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E. Taylor Atkins: Let's Call This... Our Jazz?

Ian Patterson By

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Jazz did not speak to or for the people who were roughly analogous to Louis Armstrong as a child. It appealed more to people of some means, of some affluence who were connected to global trends in entertainment and popular culture —E. Taylor Atkins
African-American vernacular or universal language? Symbol of freedom and equality, or one of nationalist ideals and bourgeois elitism? Folk music or high art? Jazz, since its earliest days, has represented many things to many people. For Professor E. Taylor Atkins, such binary ways of thinking rather over-simplify the arguments. Whereas an either or way of thinking about jazz is merely divisive, Atkins has spent much of the past twenty years arguing for a more inclusive approach to jazz studies, one that recognizes the possibility of multiple meanings and histories.

As Presidential Teaching Professor in the History Department of Northern Illinois University, Atkins specializes in the cultural history of Korea and Japan. Author of Blue Nippon: Authenticating Jazz in Japan (Duke University Press, 2001), a fascinating insight into the history of jazz in Japan, its social role and political overtones, Atkins is also editor of Jazz Planet (University Press of Mississippi, 2003), a series of essays which constitute the first in-depth study of jazz beyond the borders of the United States.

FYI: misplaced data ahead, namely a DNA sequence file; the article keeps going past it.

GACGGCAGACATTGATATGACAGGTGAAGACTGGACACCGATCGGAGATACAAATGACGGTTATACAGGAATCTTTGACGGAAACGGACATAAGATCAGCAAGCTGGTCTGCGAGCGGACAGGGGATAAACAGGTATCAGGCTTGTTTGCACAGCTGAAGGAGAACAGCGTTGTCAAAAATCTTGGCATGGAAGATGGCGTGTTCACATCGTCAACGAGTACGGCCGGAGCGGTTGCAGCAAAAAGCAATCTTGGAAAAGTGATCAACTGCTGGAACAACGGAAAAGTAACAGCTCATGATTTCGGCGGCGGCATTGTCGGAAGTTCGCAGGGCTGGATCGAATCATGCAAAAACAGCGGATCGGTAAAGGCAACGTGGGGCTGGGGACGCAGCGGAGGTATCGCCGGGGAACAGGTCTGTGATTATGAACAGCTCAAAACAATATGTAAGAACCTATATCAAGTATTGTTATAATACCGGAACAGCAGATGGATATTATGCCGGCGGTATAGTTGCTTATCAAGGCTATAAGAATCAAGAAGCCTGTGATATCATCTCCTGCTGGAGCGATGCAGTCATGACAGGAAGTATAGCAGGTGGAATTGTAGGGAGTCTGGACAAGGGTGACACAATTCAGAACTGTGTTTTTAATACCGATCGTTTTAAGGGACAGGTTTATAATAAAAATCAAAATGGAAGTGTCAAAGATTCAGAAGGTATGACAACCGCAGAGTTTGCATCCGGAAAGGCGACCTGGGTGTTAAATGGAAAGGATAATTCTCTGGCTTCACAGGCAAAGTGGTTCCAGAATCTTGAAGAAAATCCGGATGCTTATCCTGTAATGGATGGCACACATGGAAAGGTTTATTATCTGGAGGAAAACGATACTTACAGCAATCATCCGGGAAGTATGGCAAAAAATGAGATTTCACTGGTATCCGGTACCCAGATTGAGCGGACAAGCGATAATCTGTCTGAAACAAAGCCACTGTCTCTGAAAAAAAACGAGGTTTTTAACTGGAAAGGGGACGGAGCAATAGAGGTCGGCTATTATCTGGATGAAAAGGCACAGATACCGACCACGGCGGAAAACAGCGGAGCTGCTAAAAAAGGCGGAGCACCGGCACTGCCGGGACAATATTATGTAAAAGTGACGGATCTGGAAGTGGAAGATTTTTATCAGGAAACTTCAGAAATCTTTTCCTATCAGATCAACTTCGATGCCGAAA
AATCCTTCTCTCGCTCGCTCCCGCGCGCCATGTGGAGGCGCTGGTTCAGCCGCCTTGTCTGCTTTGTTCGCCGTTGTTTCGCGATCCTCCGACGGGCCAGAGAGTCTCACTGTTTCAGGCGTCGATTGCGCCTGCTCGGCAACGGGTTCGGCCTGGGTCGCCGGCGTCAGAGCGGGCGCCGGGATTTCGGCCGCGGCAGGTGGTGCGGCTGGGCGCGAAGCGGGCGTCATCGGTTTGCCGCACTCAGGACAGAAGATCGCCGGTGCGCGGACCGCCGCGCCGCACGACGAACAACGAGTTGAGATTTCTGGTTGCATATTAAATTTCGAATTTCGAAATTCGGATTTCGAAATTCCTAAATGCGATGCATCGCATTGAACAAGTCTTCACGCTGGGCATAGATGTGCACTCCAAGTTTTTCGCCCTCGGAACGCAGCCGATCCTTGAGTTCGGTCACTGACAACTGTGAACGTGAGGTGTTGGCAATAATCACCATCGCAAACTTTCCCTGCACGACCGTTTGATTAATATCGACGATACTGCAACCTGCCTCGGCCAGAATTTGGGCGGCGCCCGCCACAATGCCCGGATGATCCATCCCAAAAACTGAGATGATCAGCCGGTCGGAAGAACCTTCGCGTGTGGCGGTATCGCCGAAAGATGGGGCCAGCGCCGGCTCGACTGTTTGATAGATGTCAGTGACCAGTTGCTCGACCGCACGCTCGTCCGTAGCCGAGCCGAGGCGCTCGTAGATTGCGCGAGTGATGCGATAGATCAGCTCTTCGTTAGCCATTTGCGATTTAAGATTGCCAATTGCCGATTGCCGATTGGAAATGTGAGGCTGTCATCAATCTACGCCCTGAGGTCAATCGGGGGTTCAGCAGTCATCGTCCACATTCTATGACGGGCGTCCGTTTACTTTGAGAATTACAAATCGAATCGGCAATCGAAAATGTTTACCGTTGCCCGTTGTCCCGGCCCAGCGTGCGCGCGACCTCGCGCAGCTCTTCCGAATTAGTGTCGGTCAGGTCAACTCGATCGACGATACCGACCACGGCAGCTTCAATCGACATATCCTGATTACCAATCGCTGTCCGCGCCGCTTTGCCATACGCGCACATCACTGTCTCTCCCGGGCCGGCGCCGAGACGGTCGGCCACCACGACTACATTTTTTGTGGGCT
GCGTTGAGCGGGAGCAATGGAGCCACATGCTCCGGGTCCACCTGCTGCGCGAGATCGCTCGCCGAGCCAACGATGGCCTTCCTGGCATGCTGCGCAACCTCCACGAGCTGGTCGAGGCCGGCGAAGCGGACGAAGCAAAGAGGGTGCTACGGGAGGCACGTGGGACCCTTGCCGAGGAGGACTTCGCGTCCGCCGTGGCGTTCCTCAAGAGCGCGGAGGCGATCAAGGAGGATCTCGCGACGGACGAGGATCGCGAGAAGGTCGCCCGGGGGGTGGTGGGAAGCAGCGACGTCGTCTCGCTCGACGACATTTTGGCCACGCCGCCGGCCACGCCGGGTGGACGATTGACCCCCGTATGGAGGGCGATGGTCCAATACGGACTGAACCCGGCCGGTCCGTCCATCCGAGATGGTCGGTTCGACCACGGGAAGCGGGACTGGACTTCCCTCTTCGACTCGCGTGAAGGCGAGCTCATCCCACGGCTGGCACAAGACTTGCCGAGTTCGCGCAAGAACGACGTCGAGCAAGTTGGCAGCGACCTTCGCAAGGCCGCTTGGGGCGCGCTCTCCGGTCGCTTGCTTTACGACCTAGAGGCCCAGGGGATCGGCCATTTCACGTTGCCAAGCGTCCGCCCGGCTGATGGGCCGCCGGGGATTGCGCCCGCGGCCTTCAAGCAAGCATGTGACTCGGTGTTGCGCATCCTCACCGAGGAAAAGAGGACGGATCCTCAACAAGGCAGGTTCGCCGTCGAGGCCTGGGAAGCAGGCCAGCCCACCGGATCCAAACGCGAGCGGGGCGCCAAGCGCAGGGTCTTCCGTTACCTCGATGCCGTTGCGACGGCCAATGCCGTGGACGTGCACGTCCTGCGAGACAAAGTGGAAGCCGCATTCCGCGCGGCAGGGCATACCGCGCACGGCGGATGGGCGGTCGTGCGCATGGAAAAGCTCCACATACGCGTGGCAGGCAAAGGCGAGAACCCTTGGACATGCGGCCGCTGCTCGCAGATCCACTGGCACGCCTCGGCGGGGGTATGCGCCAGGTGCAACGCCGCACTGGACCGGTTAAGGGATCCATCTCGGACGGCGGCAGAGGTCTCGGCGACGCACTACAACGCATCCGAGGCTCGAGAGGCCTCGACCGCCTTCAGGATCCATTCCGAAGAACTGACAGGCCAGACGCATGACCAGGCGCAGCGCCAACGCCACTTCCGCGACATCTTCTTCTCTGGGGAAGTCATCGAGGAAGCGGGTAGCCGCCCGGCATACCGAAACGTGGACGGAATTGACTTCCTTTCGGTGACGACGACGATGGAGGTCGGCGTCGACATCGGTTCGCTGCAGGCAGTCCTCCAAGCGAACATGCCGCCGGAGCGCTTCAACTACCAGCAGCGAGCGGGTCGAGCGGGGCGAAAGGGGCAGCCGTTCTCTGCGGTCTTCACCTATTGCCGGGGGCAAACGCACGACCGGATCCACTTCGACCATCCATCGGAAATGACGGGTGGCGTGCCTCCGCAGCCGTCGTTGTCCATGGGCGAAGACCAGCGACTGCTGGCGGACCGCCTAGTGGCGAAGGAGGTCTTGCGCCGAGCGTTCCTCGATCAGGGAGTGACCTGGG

All About Jazz: Many people were critical of certain aspects of Ken Burns' film documentary Jazz: The Story Of America's Music (2001), the main beef being that the film gave very little space to jazz post-1960; I believe, however, that you may have a somewhat different criticism of his view of jazz history?